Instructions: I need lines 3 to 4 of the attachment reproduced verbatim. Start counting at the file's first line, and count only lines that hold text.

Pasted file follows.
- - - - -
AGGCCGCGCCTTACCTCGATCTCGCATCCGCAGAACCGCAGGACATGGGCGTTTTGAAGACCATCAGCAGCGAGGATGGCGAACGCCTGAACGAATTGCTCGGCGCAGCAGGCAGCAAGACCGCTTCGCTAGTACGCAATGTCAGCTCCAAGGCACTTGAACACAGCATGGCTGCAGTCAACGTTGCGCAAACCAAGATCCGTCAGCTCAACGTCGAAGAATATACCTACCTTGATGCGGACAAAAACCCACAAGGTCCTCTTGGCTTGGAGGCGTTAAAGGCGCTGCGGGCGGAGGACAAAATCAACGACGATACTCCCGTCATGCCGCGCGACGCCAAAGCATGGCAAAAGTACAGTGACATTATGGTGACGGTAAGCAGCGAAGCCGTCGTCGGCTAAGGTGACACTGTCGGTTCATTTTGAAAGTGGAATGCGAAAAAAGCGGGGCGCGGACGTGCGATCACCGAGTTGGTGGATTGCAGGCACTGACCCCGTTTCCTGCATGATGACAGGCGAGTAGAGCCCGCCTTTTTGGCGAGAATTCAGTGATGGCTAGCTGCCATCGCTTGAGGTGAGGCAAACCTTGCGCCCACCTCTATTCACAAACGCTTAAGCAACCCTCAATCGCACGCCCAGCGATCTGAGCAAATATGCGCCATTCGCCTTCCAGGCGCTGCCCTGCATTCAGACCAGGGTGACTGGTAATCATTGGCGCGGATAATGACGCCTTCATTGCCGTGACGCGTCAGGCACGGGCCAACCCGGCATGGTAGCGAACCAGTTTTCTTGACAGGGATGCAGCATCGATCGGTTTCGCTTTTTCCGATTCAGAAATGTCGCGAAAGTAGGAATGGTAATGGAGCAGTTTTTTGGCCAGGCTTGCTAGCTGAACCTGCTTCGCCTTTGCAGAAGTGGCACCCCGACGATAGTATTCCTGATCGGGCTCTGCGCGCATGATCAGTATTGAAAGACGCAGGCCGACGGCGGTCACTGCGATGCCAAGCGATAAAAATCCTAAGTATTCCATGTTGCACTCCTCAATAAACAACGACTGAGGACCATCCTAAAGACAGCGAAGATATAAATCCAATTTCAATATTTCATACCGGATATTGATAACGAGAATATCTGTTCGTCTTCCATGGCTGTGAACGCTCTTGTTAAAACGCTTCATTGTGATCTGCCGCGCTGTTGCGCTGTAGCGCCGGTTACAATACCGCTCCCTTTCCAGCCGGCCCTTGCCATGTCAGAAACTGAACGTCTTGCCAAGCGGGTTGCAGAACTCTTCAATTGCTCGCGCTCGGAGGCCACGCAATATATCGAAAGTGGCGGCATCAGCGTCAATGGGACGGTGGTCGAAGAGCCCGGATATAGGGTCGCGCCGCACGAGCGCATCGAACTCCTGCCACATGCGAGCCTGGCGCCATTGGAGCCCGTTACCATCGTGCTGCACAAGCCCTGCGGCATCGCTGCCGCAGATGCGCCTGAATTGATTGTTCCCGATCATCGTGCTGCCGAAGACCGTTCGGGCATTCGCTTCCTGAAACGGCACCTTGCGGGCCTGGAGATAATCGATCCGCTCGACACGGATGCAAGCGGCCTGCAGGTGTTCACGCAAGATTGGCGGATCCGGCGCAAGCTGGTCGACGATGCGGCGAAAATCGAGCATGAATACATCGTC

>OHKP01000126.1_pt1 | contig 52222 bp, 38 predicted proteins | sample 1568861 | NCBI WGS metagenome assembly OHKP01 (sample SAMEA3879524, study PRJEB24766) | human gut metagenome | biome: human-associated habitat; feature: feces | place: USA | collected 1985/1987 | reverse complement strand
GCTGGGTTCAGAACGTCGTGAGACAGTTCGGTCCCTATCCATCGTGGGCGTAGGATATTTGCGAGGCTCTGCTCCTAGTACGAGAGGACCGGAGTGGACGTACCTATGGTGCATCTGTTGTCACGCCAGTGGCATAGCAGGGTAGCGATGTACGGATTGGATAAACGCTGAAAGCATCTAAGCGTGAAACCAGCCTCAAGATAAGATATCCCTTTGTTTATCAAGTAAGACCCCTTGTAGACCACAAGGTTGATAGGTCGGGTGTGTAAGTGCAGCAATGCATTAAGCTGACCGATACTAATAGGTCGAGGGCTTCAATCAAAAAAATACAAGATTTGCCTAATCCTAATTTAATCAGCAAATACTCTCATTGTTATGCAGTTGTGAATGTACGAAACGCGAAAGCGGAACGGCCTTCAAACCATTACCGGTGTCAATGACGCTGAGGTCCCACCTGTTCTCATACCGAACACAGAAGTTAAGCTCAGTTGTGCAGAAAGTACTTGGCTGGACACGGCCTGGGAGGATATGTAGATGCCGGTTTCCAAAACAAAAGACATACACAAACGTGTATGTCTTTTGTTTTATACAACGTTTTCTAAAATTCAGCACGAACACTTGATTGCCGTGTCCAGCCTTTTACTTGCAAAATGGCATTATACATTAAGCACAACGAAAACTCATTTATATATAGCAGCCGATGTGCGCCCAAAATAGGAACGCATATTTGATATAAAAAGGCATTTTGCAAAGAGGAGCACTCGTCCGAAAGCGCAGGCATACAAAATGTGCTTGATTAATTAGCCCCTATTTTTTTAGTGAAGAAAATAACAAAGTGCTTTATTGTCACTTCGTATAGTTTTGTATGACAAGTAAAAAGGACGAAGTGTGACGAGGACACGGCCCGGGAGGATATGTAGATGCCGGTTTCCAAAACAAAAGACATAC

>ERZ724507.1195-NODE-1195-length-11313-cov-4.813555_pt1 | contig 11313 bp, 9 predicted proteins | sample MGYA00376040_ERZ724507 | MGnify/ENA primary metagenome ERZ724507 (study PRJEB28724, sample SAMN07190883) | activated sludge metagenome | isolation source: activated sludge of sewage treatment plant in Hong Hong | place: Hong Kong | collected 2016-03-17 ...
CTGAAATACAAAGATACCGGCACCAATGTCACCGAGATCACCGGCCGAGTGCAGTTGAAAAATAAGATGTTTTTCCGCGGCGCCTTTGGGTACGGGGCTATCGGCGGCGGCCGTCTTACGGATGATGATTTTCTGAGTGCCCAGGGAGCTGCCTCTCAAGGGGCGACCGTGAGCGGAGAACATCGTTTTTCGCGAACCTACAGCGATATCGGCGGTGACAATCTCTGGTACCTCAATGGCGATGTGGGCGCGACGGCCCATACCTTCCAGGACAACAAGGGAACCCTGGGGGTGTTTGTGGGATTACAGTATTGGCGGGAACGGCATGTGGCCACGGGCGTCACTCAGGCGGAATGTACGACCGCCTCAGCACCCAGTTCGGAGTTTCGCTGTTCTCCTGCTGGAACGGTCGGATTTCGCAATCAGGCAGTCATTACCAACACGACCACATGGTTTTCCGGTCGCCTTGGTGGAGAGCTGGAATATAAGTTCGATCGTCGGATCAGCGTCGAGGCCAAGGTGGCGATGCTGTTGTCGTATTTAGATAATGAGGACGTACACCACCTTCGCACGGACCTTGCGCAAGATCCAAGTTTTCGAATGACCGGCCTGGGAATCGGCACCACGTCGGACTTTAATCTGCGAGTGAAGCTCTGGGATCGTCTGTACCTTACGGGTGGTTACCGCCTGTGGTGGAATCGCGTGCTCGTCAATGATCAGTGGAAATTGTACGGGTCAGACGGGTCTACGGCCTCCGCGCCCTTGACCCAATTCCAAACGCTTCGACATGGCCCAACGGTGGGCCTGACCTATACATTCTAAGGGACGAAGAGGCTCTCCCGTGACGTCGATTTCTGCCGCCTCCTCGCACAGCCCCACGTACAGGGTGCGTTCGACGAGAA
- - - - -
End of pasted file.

GCTGGGTTCAGAACGTCGTGAGACAGTTCGGTCCCTATCCATCGTGGGCGTAGGATATTTGCGAGGCTCTGCTCCTAGTACGAGAGGACCGGAGTGGACGTACCTATGGTGCATCTGTTGTCACGCCAGTGGCATAGCAGGGTAGCGATGTACGGATTGGATAAACGCTGAAAGCATCTAAGCGTGAAACCAGCCTCAAGATAAGATATCCCTTTGTTTATCAAGTAAGACCCCTTGTAGACCACAAGGTTGATAGGTCGGGTGTGTAAGTGCAGCAATGCATTAAGCTGACCGATACTAATAGGTCGAGGGCTTCAATCAAAAAAATACAAGATTTGCCTAATCCTAATTTAATCAGCAAATACTCTCATTGTTATGCAGTTGTGAATGTACGAAACGCGAAAGCGGAACGGCCTTCAAACCATTACCGGTGTCAATGACGCTGAGGTCCCACCTGTTCTCATACCGAACACAGAAGTTAAGCTCAGTTGTGCAGAAAGTACTTGGCTGGACACGGCCTGGGAGGATATGTAGATGCCGGTTTCCAAAACAAAAGACATACACAAACGTGTATGTCTTTTGTTTTATACAACGTTTTCTAAAATTCAGCACGAACACTTGATTGCCGTGTCCAGCCTTTTACTTGCAAAATGGCATTATACATTAAGCACAACGAAAACTCATTTATATATAGCAGCCGATGTGCGCCCAAAATAGGAACGCATATTTGATATAAAAAGGCATTTTGCAAAGAGGAGCACTCGTCCGAAAGCGCAGGCATACAAAATGTGCTTGATTAATTAGCCCCTATTTTTTTAGTGAAGAAAATAACAAAGTGCTTTATTGTCACTTCGTATAGTTTTGTATGACAAGTAAAAAGGACGAAGTGTGACGAGGACACGGCCCGGGAGGATATGTAGATGCCGGTTTCCAAAACAAAAGACATAC

>ERZ724507.1195-NODE-1195-length-11313-cov-4.813555_pt1 | contig 11313 bp, 9 predicted proteins | sample MGYA00376040_ERZ724507 | MGnify/ENA primary metagenome ERZ724507 (study PRJEB28724, sample SAMN07190883) | activated sludge metagenome | isolation source: activated sludge of sewage treatment plant in Hong Hong | place: Hong Kong | collected 2016-03-17 ...